Formal Memorial Day observances canceled

\r\n\r\nTwo videos will be released in observance of Memorial Day, May 25, to serve as virtual ceremonies and will take the place of large in-person gatherings. The virtual ceremonies will provide a safe way to observe the day so the sacrifices of the men and women who have served our country will still be remembered and honored, despite the circumstances.\r\n\r\n \r\n\r\nOne video will focus on Northern Nevada and will recognize and honor veterans of all eras and feature notable veterans and figures within the community.\r\n\r\n \r\n\r\nThe videos will be available for viewing on May 23. Visit the website at<\/a>. or join NVDS on Facebook. The link to the videos is at https:\/\/\/NevadaDepartmentofVeteransServices\/<\/a>\r\n\r\n", "_swift_infobox_editor": "field_5c40f094cbeeb" }, "align": "", "mode": "edit" } /-->

Formal remembrances to pay respect to the men and women who served their country and observances to honor the military will be on hold this year because of the coronavirus pandemic and the social distancing directives currently in place in Nevada.

The largest event in western Nevada normally attracts several thousand people to the Northern Nevada Veterans Memorial Cemetery in Fernley. Every year, Memorial Day includes a number of speakers, bands and veterans.

Spokesman Tom Draughon said the 2018 observance at the NNVMC attracted about 3,000 people and the Operation Battle Born march with a number of volunteers and veterans who walked in increments from Boulder City to the veterans’ cemetery. Volunteers carried two rucksacks that contained almost 7,000 dog tags, including those of 57 Nevadans who have died since the United States was plunged into the Global War on Terrorism on Sept. 11, 2001.

Draughon said NNVMC remains open, but the Nevada Department of Veterans Services said the public may place flags or flowers at the gravesites or columbarium wall but must observe social distancing to protect themselves. In previous years, volunteers and the Nevada Veterans Coalition spent Saturday morning before Memorial Day placing thousands of United States flags at the gravesites.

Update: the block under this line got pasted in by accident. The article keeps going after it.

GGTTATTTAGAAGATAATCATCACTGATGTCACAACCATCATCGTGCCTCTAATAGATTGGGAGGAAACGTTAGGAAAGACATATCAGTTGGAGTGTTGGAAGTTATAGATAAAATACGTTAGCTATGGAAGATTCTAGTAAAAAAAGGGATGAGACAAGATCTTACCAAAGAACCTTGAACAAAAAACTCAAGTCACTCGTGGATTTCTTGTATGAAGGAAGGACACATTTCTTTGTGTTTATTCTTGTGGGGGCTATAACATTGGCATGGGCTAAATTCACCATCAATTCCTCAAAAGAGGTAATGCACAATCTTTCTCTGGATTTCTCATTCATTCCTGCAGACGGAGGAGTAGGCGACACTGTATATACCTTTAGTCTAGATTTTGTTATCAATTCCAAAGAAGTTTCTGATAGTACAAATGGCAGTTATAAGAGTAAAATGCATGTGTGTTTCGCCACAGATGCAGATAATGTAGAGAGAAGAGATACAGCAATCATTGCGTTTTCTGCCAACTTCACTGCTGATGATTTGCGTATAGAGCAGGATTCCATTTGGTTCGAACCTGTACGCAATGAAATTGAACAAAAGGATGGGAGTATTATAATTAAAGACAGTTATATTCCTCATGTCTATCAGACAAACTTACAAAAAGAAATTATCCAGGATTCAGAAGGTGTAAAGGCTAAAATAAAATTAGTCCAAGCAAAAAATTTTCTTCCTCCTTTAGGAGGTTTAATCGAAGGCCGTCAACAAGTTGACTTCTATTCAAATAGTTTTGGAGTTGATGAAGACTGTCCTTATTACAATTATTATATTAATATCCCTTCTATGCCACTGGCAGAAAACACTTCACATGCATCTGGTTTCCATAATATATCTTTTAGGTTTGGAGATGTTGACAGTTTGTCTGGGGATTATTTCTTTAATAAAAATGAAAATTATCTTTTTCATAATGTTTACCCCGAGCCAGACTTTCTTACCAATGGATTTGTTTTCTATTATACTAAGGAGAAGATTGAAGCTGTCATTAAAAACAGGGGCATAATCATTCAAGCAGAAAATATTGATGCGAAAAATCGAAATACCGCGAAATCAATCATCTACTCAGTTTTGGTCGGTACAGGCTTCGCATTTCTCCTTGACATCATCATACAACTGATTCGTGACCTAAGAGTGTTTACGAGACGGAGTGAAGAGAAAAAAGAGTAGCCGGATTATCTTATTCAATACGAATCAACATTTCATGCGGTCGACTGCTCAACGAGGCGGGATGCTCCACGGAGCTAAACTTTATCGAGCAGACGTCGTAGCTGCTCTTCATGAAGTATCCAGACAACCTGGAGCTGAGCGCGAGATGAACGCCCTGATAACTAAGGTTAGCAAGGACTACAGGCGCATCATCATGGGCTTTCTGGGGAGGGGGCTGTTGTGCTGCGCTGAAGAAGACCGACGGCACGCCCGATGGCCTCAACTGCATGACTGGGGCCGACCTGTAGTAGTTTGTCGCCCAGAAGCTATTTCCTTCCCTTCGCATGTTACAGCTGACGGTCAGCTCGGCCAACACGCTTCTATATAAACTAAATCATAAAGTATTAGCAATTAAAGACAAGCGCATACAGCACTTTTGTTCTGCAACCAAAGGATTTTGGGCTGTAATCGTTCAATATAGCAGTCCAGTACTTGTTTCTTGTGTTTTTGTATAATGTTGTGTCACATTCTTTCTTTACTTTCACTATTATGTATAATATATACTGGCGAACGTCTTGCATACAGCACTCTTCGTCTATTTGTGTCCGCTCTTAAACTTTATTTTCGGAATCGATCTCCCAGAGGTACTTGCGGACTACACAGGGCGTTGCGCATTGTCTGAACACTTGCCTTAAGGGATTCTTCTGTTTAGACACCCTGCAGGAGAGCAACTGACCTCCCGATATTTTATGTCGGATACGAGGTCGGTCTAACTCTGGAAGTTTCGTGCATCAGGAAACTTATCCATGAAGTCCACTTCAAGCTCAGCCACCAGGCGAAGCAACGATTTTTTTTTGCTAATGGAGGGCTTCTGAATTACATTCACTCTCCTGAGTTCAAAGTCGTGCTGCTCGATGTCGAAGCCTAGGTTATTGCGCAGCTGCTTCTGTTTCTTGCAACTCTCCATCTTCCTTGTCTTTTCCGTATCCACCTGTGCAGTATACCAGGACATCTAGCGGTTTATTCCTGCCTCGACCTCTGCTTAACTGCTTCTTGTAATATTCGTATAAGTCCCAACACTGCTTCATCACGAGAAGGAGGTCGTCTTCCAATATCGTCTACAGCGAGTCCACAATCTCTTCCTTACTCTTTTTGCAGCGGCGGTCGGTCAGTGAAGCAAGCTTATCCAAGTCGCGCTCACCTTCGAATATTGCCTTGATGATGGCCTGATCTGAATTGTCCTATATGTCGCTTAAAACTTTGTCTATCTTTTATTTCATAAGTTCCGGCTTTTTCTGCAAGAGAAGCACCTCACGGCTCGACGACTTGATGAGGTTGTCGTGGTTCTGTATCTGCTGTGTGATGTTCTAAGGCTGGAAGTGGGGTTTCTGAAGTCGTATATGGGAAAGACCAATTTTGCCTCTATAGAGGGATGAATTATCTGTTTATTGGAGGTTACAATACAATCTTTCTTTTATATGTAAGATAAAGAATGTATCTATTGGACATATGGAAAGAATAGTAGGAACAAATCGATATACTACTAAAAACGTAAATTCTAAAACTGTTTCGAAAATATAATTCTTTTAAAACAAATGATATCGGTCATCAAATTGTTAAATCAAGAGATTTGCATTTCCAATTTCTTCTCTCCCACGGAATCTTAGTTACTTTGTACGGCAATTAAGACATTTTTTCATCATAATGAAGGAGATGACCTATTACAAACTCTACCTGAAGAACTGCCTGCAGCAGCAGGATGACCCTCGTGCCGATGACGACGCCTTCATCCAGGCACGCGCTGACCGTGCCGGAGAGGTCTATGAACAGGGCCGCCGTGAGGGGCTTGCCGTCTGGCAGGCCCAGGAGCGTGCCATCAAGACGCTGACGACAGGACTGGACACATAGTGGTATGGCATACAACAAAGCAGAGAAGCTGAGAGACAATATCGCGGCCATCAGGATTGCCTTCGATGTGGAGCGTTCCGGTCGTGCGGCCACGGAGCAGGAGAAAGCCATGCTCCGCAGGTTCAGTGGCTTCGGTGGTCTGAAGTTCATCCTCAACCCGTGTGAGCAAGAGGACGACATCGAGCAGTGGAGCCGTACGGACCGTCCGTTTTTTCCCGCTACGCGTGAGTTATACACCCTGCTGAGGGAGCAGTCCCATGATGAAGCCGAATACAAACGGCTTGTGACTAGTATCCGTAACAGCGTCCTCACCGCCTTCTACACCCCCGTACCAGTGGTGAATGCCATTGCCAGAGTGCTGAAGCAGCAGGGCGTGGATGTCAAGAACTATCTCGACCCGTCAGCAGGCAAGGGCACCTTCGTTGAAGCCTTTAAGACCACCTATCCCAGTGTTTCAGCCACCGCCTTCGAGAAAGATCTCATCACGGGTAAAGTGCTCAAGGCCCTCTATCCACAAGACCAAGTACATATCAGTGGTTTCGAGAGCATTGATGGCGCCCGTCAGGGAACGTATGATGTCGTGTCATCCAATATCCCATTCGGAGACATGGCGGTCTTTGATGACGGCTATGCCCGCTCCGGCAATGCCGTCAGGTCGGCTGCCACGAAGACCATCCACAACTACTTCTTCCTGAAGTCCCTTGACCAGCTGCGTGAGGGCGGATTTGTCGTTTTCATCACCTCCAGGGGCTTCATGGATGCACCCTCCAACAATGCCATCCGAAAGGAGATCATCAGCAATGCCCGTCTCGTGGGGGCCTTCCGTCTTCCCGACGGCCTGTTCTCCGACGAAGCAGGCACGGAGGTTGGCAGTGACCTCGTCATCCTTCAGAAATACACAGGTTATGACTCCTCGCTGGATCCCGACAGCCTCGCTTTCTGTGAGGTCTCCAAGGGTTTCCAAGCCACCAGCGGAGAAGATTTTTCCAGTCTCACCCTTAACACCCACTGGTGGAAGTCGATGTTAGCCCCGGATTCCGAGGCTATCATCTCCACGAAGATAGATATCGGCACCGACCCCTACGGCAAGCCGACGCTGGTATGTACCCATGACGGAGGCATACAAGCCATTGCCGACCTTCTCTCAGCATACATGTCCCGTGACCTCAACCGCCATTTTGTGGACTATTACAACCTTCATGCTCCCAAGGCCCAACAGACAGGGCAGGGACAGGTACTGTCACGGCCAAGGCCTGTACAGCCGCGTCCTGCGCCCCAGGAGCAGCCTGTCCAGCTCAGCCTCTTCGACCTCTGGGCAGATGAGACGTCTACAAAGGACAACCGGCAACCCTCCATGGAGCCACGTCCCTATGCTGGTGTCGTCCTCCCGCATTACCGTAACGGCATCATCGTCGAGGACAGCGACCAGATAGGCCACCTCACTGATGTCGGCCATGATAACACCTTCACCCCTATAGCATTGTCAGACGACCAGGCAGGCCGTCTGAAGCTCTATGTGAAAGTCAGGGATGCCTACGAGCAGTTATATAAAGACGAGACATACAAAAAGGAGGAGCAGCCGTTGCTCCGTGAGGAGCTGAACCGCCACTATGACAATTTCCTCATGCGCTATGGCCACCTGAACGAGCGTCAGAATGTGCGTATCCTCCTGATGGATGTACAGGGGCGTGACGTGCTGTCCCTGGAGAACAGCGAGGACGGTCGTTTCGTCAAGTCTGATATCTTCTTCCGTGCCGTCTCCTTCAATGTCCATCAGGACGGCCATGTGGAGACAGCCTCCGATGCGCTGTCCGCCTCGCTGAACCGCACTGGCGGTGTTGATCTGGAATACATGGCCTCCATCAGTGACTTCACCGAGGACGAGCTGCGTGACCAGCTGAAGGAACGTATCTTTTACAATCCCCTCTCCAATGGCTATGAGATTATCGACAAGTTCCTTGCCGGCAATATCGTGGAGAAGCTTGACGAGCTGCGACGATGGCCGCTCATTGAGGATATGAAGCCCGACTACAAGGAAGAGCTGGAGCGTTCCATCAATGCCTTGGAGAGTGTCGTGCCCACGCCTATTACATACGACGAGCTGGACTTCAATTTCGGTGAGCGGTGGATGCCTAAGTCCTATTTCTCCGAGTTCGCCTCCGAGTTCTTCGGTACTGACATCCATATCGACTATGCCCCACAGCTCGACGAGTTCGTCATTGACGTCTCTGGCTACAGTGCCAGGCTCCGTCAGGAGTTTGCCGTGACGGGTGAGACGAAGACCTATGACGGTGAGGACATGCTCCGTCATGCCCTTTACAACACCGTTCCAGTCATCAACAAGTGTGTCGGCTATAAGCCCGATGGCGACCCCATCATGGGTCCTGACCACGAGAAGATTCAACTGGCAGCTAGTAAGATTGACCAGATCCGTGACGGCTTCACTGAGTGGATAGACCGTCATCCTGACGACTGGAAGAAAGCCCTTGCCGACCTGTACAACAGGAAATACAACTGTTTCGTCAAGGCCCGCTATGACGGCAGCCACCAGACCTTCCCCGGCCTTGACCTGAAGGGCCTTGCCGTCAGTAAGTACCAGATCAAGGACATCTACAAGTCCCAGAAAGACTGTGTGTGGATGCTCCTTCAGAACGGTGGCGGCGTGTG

Draughon said he still encourages visitors to come out to the NNVMC and pay their respects on Memorial Day. The NVDS also encourages the public to wear face coverings while at the state cemetery.

Churchill County military service organizations have conducted their annual remembrance services at the county cemetery, the Fallon Paiute Shoshone Tribe’s cemetery and The Gardens Funeral Home’s veterans’ section.

According to Mike Terry with Veterans of Foreign Wars Post 1002 in Fallon, no ceremony will be conducted at the three cemeteries. FPST Chairman Len George said the tribe’s cemetery will be open for friends and loved ones who want to decorate graves, and Loretta Guazzini, owner of The Gardens, said the gates will be open to the veterans’ section.

Previous ceremonies at the three cemeteries followed a specific protocol while each site presented a solemn observance with a rifle salute and the playing of taps.

Representatives of American Legion Post 16 and its auxiliary, Fleet Reserve Association Branch 192, the Marine Corps High Desert and VFW Post 1002 and its auxiliary offered words of remembrance and encouragement, and a representative from each group either placed flowers or a wreath at the edge of a memorial commemorating the fallen heroes.

At the Churchill County Cemetery on the day before Memorial Day, veterans’ service organizations and dozens of volunteers and family members from the community and Naval Air Station Fallon placed a U.S. flag at each service member’s grave. Instead, Terry said visitors have been asked individually to honor their loved ones or friends.

“Making this change was not a decision that we, or the lead veterans service organizations made lightly, and no one is more disappointed than the organizers of these events that they cannot cover the cemetery with flags as they have done in the past,” said NVDS director Kat Miller. “In the end, the safety of our veterans and their families made a modification necessary. Please do know, however, that you are welcome to visit and honor those who have earned our deepest respect as long as you can safely do so.”

The 70th annual Armed Forces Day parade and events associated with the observance was canceled because of the COVID-19 pandemic and social distancing rules.

Each year, Hawthorne honors the men and women who serve in the military. Various veterans’ groups and organizations march in the parade, while some groups decorate a float.

The Mineral County Independent News reported in April that Armed Forces Day chairperson Gloria Lopez and the committee made the decision to cancel the event for safety reasons.

The MCIN said “Armed Forces Day was first observed on May 20, 1950 as a way to honor Americans serving in the five U.S. military branches. It always falls on the third Saturday of May.”

For the first time since 2011, the Vietnam Traveling Memorial Wall was scheduled to be in Hawthorne for the weekend. Lopez, however, said plans are being made to have the wall return for next year’s event.

A one-day Armed Forces Day celebration in Fallon was also canceled.


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